Prosecutors say the hearing at the Pretoria Magistrate's Court will probably only last around 10 minutes and will be postponed until a date in August as police investigators continue to gather the evidence that will be presented at trial, possibly in September or October at the city's High Court.
There, a judge will determine if the double-amputee runner could spend 25 years in jail for the Valentine's Day killing of girlfriend Reeva Steenkamp.
Since leaving the magistrate's court building in South Africa's capital city on Feb. 22, released on bail after being charged with premeditated murder, Pistorius has been seen in public just twice. And while Tuesday's hearing will likely provide little new insight into the case against him, it will give millions their first close—if short—look at the 26-year-old runner in months.
Pistorius was sobbing the last time he was in court, days after shooting Steenkamp dead through a locked toilet door in his home in the pre-dawn hours of Feb. 14.
He says he killed his 29-year-old girlfriend by mistake, believing she was a dangerous intruder in his home.
Since he was removed from public glare in an SUV with darkened windows at the end of that intensely scrutinized bail hearing, Pistorius has been photographed in his famous carbon fiber blades on his practice track in March, and reportedly visited a Johannesburg restaurant with some friends in April.
Other than that he has been living in self-imposed isolation, his family says, surrounding himself with memories of Steenkamp, sometimes growing a beard to disguise his identity and only occasionally leaving his uncle's house to attend church services.
The smiling global sporting inspiration is gone.
"He's battling. But with the family behind him, his sister living in the same house as he lives ... they assist him a lot," his uncle, Arnold Pistorius, said Sunday. "And we are preparing him. He will definitely be ready. Being the mind that he is, being the man that he is, he will know what it's going to take to do this event."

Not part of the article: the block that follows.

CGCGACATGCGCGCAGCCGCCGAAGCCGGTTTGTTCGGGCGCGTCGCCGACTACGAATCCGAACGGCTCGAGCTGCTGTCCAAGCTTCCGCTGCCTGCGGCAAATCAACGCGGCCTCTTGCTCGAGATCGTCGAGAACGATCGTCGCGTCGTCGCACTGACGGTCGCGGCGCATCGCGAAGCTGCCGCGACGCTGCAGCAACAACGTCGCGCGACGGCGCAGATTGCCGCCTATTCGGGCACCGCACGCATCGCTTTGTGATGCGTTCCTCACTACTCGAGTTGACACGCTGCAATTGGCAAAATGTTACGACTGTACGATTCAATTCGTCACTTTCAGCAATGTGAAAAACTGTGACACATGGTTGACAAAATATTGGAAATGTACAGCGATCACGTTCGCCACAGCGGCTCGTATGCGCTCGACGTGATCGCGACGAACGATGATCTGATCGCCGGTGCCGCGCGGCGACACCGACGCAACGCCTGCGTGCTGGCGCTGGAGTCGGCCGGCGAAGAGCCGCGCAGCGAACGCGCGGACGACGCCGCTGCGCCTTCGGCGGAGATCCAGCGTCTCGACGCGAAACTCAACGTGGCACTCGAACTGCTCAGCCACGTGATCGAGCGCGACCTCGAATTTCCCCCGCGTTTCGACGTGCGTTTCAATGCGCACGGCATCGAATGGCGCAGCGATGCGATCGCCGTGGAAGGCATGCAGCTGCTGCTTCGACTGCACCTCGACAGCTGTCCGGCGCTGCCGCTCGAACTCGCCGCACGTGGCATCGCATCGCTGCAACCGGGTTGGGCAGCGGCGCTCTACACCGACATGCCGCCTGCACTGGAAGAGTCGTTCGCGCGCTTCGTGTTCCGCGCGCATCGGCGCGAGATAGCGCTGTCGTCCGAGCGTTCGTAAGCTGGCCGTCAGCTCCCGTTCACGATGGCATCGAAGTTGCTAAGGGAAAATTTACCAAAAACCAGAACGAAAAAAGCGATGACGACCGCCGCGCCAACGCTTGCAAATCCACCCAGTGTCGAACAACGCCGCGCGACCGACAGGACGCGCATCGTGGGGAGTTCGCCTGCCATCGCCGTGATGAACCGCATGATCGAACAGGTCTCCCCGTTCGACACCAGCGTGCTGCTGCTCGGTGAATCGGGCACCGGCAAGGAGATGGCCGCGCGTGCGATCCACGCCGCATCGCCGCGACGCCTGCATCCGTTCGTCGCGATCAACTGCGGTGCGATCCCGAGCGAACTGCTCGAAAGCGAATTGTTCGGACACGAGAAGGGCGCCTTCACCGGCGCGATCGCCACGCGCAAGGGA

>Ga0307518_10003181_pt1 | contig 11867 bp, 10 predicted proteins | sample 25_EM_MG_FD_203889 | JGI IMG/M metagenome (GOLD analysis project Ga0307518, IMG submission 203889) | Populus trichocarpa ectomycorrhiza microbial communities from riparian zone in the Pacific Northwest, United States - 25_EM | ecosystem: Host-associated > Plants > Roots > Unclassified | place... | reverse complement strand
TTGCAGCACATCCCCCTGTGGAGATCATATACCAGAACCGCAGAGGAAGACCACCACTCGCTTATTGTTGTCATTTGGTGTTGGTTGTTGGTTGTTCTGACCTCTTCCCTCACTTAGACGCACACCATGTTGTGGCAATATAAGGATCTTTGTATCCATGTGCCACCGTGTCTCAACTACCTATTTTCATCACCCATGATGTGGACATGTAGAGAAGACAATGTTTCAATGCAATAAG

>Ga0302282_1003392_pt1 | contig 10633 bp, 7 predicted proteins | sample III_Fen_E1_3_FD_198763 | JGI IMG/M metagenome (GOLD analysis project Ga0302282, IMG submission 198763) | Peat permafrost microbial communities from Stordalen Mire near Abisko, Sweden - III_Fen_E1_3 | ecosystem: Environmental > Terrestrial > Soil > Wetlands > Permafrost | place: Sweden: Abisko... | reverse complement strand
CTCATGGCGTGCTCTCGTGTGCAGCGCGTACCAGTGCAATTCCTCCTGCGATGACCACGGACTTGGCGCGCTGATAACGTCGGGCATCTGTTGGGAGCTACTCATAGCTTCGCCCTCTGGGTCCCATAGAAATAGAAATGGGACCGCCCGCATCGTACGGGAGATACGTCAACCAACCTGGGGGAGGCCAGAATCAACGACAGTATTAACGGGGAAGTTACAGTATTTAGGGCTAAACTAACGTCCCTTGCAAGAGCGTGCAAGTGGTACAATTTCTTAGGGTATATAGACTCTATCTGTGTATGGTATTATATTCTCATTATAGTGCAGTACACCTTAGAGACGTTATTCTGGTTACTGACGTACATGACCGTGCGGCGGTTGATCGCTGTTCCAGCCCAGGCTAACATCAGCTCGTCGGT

Arnold Pistorius said his nephew will be ready "once the court case starts and he will be able to stand as a man in that courtroom."
As his trial edges closer and prosecutors gather the final pieces of evidence and complete the state's witness list, Pistorius' team is preparing to defend the 11-page affidavit he presented in bail proceedings and which allowed him to be freed.
He will deny murder and argue he believed he was acting lawfully and in self-defense when he fired the shots that killed Steenkamp with his licensed handgun, criminal and firearm law experts say, even though the athlete concedes now that he made a deadly error.
Pistorius also will be expected to explain his justification for those tragic actions in minute detail by taking the stand and testifying at his trial. A judge will ultimately pronounce him guilty or innocent. South Africa does not have trial by jury.
The Olympian is claiming "putative self-defense," said lawyers who are knowledgeable about the case but are not representing Pistorius. The lawyers, drawing from the unusually detailed affidavit Pistorius' presented, said Pistorius will maintain that in the darkened room, and in a calculation that was gravely mistaken, he decided to fire the shots that killed the model and law graduate because he was certain she was an intruder and both their lives were in danger.
It's a difficult defense for any accused, legal experts say.
"The fact that he has admitted that he has killed her by pulling the trigger means the state has a prima facie case and it is expected of the accused to come and convince the court otherwise," Marius du Toit, a former prosecutor, magistrate and now defense attorney with over 20 years' experience in South Africa's justice system said. "His version is going to be exposed and scrutinized in the finest, finest detail."
And there will be many questions.
"I do not see how Oscar Pistorius could have concluded that a closed door constitutes danger to such an extent that his life is in danger, bearing in mind that he had gone into that situation," leading firearm lawyer Martin Hood said. "So, it begs the question, why did he go looking for trouble?"
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